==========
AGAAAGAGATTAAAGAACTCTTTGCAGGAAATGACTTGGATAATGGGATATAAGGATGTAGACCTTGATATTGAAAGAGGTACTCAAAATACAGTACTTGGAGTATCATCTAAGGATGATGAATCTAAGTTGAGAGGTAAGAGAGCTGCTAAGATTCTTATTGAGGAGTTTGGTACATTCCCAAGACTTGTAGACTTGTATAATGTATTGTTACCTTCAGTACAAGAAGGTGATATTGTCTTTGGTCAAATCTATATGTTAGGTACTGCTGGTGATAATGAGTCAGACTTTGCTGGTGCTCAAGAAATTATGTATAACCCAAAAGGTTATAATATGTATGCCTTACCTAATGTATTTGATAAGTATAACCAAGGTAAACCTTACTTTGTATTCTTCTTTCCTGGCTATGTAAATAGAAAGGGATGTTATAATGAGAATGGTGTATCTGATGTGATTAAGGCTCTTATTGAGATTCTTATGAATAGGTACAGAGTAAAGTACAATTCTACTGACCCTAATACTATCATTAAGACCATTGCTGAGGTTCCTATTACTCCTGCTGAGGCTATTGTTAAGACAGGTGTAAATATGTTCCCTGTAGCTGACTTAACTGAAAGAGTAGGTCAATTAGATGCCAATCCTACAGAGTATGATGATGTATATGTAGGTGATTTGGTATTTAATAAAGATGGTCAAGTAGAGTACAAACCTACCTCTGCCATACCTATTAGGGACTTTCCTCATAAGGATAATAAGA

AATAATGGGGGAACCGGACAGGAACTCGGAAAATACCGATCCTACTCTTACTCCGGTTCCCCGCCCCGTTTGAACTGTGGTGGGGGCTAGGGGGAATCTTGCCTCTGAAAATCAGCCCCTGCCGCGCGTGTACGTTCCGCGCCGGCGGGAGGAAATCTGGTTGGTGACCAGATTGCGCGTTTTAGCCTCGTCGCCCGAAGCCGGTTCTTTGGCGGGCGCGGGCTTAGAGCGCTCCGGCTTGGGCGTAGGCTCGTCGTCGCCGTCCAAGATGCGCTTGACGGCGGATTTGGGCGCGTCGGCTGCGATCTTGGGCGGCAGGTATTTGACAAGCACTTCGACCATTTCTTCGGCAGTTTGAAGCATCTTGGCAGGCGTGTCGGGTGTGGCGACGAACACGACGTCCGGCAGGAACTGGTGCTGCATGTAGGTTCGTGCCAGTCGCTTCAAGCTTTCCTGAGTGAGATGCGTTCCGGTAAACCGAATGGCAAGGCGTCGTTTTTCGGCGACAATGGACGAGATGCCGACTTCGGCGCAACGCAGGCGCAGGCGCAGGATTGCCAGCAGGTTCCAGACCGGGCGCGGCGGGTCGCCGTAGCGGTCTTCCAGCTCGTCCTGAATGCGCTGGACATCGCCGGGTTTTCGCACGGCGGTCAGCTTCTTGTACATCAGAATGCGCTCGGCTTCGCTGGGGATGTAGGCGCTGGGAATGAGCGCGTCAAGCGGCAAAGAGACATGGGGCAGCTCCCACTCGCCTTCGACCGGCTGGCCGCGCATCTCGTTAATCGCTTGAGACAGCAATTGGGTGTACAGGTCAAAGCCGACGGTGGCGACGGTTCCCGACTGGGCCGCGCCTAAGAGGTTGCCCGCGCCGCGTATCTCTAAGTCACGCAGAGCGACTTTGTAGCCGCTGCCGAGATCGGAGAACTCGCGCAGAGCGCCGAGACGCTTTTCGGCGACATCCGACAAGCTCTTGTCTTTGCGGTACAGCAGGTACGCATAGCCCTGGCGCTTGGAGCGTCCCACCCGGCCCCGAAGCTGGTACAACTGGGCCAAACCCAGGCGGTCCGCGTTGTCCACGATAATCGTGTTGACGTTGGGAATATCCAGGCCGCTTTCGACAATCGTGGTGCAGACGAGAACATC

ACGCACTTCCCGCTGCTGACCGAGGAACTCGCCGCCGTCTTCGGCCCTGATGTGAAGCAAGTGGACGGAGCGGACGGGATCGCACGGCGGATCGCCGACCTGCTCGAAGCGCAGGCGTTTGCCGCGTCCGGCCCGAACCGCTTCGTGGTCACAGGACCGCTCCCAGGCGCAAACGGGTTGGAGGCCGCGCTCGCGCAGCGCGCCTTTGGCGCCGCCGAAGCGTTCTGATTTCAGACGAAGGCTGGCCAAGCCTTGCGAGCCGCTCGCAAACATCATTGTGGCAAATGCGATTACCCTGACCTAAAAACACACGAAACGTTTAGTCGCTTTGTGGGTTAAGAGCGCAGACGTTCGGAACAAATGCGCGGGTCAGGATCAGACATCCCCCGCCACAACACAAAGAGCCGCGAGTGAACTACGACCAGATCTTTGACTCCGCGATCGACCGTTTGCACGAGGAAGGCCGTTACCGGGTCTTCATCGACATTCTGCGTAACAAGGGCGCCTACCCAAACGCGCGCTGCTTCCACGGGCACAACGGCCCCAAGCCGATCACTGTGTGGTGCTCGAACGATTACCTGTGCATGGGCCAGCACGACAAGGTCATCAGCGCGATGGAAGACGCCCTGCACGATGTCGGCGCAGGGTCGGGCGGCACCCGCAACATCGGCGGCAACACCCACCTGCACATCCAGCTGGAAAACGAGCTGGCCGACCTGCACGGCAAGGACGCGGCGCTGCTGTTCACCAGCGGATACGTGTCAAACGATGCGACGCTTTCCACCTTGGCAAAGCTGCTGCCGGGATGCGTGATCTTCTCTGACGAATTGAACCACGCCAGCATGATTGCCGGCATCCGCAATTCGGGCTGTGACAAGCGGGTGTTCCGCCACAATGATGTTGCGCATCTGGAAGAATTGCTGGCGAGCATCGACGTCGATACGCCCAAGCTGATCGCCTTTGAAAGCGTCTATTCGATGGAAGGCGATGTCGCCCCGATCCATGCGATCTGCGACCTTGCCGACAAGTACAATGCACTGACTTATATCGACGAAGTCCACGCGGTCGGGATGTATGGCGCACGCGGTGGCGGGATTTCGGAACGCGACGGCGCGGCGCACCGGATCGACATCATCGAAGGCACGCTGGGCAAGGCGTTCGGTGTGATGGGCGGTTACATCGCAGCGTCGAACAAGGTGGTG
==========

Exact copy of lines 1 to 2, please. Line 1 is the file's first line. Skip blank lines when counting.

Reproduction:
AGAAAGAGATTAAAGAACTCTTTGCAGGAAATGACTTGGATAATGGGATATAAGGATGTAGACCTTGATATTGAAAGAGGTACTCAAAATACAGTACTTGGAGTATCATCTAAGGATGATGAATCTAAGTTGAGAGGTAAGAGAGCTGCTAAGATTCTTATTGAGGAGTTTGGTACATTCCCAAGACTTGTAGACTTGTATAATGTATTGTTACCTTCAGTACAAGAAGGTGATATTGTCTTTGGTCAAATCTATATGTTAGGTACTGCTGGTGATAATGAGTCAGACTTTGCTGGTGCTCAAGAAATTATGTATAACCCAAAAGGTTATAATATGTATGCCTTACCTAATGTATTTGATAAGTATAACCAAGGTAAACCTTACTTTGTATTCTTCTTTCCTGGCTATGTAAATAGAAAGGGATGTTATAATGAGAATGGTGTATCTGATGTGATTAAGGCTCTTATTGAGATTCTTATGAATAGGTACAGAGTAAAGTACAATTCTACTGACCCTAATACTATCATTAAGACCATTGCTGAGGTTCCTATTACTCCTGCTGAGGCTATTGTTAAGACAGGTGTAAATATGTTCCCTGTAGCTGACTTAACTGAAAGAGTAGGTCAATTAGATGCCAATCCTACAGAGTATGATGATGTATATGTAGGTGATTTGGTATTTAATAAAGATGGTCAAGTAGAGTACAAACCTACCTCTGCCATACCTATTAGGGACTTTCCTCATAAGGATAATAAGA

AATAATGGGGGAACCGGACAGGAACTCGGAAAATACCGATCCTACTCTTACTCCGGTTCCCCGCCCCGTTTGAACTGTGGTGGGGGCTAGGGGGAATCTTGCCTCTGAAAATCAGCCCCTGCCGCGCGTGTACGTTCCGCGCCGGCGGGAGGAAATCTGGTTGGTGACCAGATTGCGCGTTTTAGCCTCGTCGCCCGAAGCCGGTTCTTTGGCGGGCGCGGGCTTAGAGCGCTCCGGCTTGGGCGTAGGCTCGTCGTCGCCGTCCAAGATGCGCTTGACGGCGGATTTGGGCGCGTCGGCTGCGATCTTGGGCGGCAGGTATTTGACAAGCACTTCGACCATTTCTTCGGCAGTTTGAAGCATCTTGGCAGGCGTGTCGGGTGTGGCGACGAACACGACGTCCGGCAGGAACTGGTGCTGCATGTAGGTTCGTGCCAGTCGCTTCAAGCTTTCCTGAGTGAGATGCGTTCCGGTAAACCGAATGGCAAGGCGTCGTTTTTCGGCGACAATGGACGAGATGCCGACTTCGGCGCAACGCAGGCGCAGGCGCAGGATTGCCAGCAGGTTCCAGACCGGGCGCGGCGGGTCGCCGTAGCGGTCTTCCAGCTCGTCCTGAATGCGCTGGACATCGCCGGGTTTTCGCACGGCGGTCAGCTTCTTGTACATCAGAATGCGCTCGGCTTCGCTGGGGATGTAGGCGCTGGGAATGAGCGCGTCAAGCGGCAAAGAGACATGGGGCAGCTCCCACTCGCCTTCGACCGGCTGGCCGCGCATCTCGTTAATCGCTTGAGACAGCAATTGGGTGTACAGGTCAAAGCCGACGGTGGCGACGGTTCCCGACTGGGCCGCGCCTAAGAGGTTGCCCGCGCCGCGTATCTCTAAGTCACGCAGAGCGACTTTGTAGCCGCTGCCGAGATCGGAGAACTCGCGCAGAGCGCCGAGACGCTTTTCGGCGACATCCGACAAGCTCTTGTCTTTGCGGTACAGCAGGTACGCATAGCCCTGGCGCTTGGAGCGTCCCACCCGGCCCCGAAGCTGGTACAACTGGGCCAAACCCAGGCGGTCCGCGTTGTCCACGATAATCGTGTTGACGTTGGGAATATCCAGGCCGCTTTCGACAATCGTGGTGCAGACGAGAACATC